You may feel a bit whip-sawed by the preceding discussion. On the one hand, variable costing has been praised for its benefits in aiding decisions. On the other hand, you have been cautioned that variable costing is not a panacea and should not be used as the sole basis for making decisions.
Guiding a business is not easy. Decision making is not as simple as applying some mathematical algorithm to a single set of accounting data. A good manager must consider business problems from multiple perspectives. In the context of measuring inventory and income, a manager will want to understand both absorption costing and variable costing techniques. This information must be interlaced with knowledge of markets, customer behavior, and the like. The resulting conclusions can set in motion plans of action that bear directly on the overall fate of the organization.
An In-Depth Comparison of Variable Costing and Absorption Costing Income Statements
Much of the preceding discussion focused on per-unit cost assessments. In addition, the examples assumed that selling, general, and administrative costs were not impacted by specific actions. It is now time to consider aggregated financial data, and take into account shifting amounts of SG&A. The following income statements present information about Nepal Company; on the left is the income statement prepared using the absorption costing method, and on the right is the same information using variable costing. For now, assume that Nepal sells all that it produces, resulting in no beginning or ending inventory.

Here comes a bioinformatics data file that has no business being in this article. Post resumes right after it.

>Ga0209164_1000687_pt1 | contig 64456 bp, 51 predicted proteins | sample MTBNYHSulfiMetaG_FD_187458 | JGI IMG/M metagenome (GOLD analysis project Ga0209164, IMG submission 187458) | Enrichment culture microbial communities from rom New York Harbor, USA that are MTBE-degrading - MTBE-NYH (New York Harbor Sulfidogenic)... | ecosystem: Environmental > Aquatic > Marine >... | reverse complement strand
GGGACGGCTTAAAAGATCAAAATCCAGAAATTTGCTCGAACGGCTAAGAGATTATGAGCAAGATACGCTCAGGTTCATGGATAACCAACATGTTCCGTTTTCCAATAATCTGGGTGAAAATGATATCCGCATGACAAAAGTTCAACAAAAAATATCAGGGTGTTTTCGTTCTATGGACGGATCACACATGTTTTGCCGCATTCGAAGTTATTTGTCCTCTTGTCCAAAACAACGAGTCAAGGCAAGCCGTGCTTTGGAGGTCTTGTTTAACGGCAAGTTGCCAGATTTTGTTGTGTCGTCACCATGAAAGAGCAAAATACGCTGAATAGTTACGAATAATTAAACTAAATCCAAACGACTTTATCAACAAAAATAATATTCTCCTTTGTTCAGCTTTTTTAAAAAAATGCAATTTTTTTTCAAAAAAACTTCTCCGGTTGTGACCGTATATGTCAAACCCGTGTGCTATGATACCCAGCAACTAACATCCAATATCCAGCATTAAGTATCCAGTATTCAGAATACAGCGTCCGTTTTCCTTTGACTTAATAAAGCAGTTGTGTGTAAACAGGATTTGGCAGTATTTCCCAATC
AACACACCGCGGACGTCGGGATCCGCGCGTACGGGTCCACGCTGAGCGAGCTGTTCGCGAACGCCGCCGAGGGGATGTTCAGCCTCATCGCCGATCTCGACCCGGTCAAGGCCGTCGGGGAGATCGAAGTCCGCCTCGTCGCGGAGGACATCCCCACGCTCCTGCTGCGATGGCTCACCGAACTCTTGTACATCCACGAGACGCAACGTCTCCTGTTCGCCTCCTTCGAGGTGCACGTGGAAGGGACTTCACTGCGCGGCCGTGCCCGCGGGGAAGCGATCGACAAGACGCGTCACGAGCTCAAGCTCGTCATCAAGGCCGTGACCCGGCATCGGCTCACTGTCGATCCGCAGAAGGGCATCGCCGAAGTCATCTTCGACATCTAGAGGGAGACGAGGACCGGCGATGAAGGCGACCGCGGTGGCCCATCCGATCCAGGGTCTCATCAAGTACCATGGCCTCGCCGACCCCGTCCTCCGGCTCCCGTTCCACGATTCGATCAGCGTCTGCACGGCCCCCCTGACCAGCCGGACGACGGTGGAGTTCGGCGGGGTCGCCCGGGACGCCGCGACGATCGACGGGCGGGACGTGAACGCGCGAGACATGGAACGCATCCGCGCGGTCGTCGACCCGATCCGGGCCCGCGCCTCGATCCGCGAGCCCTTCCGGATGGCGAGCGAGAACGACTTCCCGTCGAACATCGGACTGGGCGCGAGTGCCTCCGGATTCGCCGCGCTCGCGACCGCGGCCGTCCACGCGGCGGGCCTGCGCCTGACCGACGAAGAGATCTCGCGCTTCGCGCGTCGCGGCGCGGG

With absorption costing, the income statement produces a subtotal (gross profit) which is derived by subtracting cost of goods sold from sales. Cost of goods sold includes the $450,000 total cost of production consisting of direct materials, direct labor, variable manufacturing overhead, and the allocated fixed manufacturing overhead. From gross profit, variable and fixed selling, general, and administrative costs are subtracted to arrive at net income. This approach should look very familiar. It is the presentation that is typical of financial statements that are generated for general use by shareholders and other persons external to the daily operations of a business.
With variable costing, all variable costs are subtracted from sales to arrive at the contribution margin. Nepal's presentation divides variable costs into two categories. The variable product costs include all variable manufacturing costs (direct materials, direct labor, and variable manufacturing overhead). These costs are subtracted from sales to produce the variable manufacturing margin. Some of Nepal's SG&A costs also vary with sales. As a result, these amounts must also be subtracted to arrive at the true contribution margin. Management must take into account all variable costs (whether related to manufacturing or SG&A) in making critical decisions. For instance, Nepal may pay sales commissions that are based on sales; to exclude those from consideration in evaluating the "margin" that is to be generated from a particular transaction or event would be quite incorrect. From the contribution margin are subtracted both fixed factory overhead and fixed SG&A costs.